Despite being critically acclaimed and having two singles that charted on theBillboard Hot 100 (“Who Got da Props?” and “I Got Cha Opin”), the album sold poorly, and is often overlooked in favor of subsequent East Coast albums such as Enter the Wu-Tang (36 Chambers), Illmatic, Liquid Swords, Ready to Die,Only Built 4 Cuban Linx…, and The Infamous. Nonetheless, Enta da Stage preceded those releases and served as a precursor to the resurgence of the New York Hip Hop scene in the mid-1990s.
Much of the acclaim the album received was due to the performance of lead MC Buckshot, who originally went by the name Buckshot Shorty. Ten of the fourteen tracks on the album are Buckshot solo tracks, and he appears on every song but “Son Get Wrec”. Buck, who was eighteen at the time of the recording, was a young man trying to establish himself and his crew in the hip hop world. In a 2005 interview with MVRemix.com, Buckshot described a day in his life while recording his debut:
“Enta da Stage was really rough for me. It was a really rough era. A lot of people don’t know what I went through personally. I think I had just turned eighteen and I had the pressure of running a management company as an eighteen year old shorter than 5’6. I had that problem of people taking my company and my representation seriously. So a day in the life around the Enta da Stage era was based on constant struggle and lettin’ people know you respect Duck Down management as a real management company and not just as some little cute thing that Buckshot is doing. Nah, for real, we’re management type deal. I was battling keeping Smif-n-Wessun in a good deal, I was battling trying to get Heltah Skeltah a good deal. I was battling trying to bring my record company into existence, so it was a really hard time.“
The mindstate described in the above interview rules the content on the album, as the lyrics are loaded with violent narratives and braggadocio and little else, as Buckshot and 5 ft try to solidify their status in rap. Allmusic’s Chris Witt stated that “Emcees Buckshot and 5ft Accelerator attack their verses with an aggressive nihilism not heard since Kool G Rap‘s peak.” 5 ft, originally known as 5FT Accelerator, appears on three tracks here, and his lyrical content does not differ from that of Buckshot’s. Unlike later work by New York City peers like Nas, the lyrical content found here does not peer deeply into social issues or provide much substance. Allmusic’s album review stated that “Theirs is a grim reality, filled with guns, weed and violence. Buckshot displays none of the usual gangster remorse, he is a willful public menace.”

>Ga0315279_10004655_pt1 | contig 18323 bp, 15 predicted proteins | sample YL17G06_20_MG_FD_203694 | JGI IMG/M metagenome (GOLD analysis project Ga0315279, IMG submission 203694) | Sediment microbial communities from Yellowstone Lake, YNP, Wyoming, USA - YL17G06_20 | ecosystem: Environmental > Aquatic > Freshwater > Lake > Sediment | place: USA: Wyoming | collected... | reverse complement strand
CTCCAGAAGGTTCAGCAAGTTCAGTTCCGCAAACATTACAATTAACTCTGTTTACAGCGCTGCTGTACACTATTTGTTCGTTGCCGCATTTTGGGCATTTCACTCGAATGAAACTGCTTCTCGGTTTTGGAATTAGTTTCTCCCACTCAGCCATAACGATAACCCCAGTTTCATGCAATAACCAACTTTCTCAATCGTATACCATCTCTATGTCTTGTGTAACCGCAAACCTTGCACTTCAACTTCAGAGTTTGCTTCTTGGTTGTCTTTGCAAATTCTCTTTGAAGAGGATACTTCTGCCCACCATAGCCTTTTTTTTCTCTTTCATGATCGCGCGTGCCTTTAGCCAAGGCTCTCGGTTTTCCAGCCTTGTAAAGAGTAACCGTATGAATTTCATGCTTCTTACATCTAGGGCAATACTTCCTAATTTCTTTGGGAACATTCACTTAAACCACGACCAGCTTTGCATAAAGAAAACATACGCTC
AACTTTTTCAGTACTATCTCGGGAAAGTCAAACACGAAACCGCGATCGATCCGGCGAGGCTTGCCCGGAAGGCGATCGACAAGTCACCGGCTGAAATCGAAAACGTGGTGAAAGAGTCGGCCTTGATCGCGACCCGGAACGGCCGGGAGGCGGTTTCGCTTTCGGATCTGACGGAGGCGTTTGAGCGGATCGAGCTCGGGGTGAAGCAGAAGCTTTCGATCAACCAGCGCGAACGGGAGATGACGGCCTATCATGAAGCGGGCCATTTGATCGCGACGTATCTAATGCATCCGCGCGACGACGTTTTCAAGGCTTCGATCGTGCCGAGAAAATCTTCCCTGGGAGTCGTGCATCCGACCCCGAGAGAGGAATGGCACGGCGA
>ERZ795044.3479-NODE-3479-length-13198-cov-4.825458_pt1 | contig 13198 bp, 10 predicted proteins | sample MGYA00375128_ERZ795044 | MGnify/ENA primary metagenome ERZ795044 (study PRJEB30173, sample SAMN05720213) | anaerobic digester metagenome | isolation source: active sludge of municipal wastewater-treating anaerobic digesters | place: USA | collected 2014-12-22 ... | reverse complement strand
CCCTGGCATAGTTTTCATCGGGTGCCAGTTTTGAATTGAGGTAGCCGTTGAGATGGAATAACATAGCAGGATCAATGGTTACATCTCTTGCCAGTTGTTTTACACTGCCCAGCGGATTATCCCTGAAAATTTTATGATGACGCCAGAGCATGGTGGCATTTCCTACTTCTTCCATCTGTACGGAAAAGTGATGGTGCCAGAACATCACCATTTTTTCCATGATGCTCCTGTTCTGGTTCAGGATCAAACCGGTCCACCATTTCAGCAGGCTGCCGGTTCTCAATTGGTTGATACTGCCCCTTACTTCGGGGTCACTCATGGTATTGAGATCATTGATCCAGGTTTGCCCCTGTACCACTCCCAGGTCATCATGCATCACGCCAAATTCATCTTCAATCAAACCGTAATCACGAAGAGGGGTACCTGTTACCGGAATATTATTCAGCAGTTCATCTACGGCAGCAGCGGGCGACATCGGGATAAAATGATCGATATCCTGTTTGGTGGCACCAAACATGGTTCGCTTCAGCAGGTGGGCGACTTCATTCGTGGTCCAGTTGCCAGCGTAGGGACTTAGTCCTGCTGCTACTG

The album features an original style of choruses, which are now known as “Black Moon hooks”, in which they gather a large number of people in the booth to simultaneously yell the lyrics. These vocals were provided by a number of artists, including Smif-n-Wessun, Mr. Walt, Mobb Deep’s Havoc and the trio themselves. “Niguz Talk S***”, “Who Got da Props?”, “Ack Like U Want It”, “Buck Em Down”, “Black Smif-n-Wessun”, “Son Get Wrec”, “Make Munne” and “U da Man” all feature “Black Moon hooks”.
DJ Evil Dee and Mr. Walt of Da Beatminerz, who produced the album, put their samplers to use here, lacing the album with their signature basement sound, filled with hard drums, grimy horn arrangements and deep basslines. In the album’s liner notes, DJ Evil Dee stated: “This album was done on blunted terms. Anyone who is offended by the contents of the album, F*** YOU. Nuff said.” Allmusic describes the dark production: “The Beatminerz production crew craft subterranean beats to match Buckshot’s mayhem. The tracks are dark, layered with muted jazz samples, and seemingly bottomless.” A few of the samples used here were later recreated by a number of Hip Hop artists in the ’90s. The single “Buck Em Down” features a sample from Donald Byrd’s “Wind Parade”, a sample which was later re-used for Organized Konfusion’s 1994 concept track “Stray Bullet”. “How Many MC’s…” features a sample from Grover Washington, Jr.’s “Hydra”, which was used for earlier hip Hop tracks like EPMD’s “Underground”. The iconic “Who Got Da Props” heavily utilizes a looped sample from RoHnie Laws’s jazz classic “Tidal Wave”, which was featured in several Hip Hop and R&B tracks, including Usher’s “Think Of You” from his self-titled 1994 album. Evil Dee and Walt take a portion of the sample and craft it into a different loop.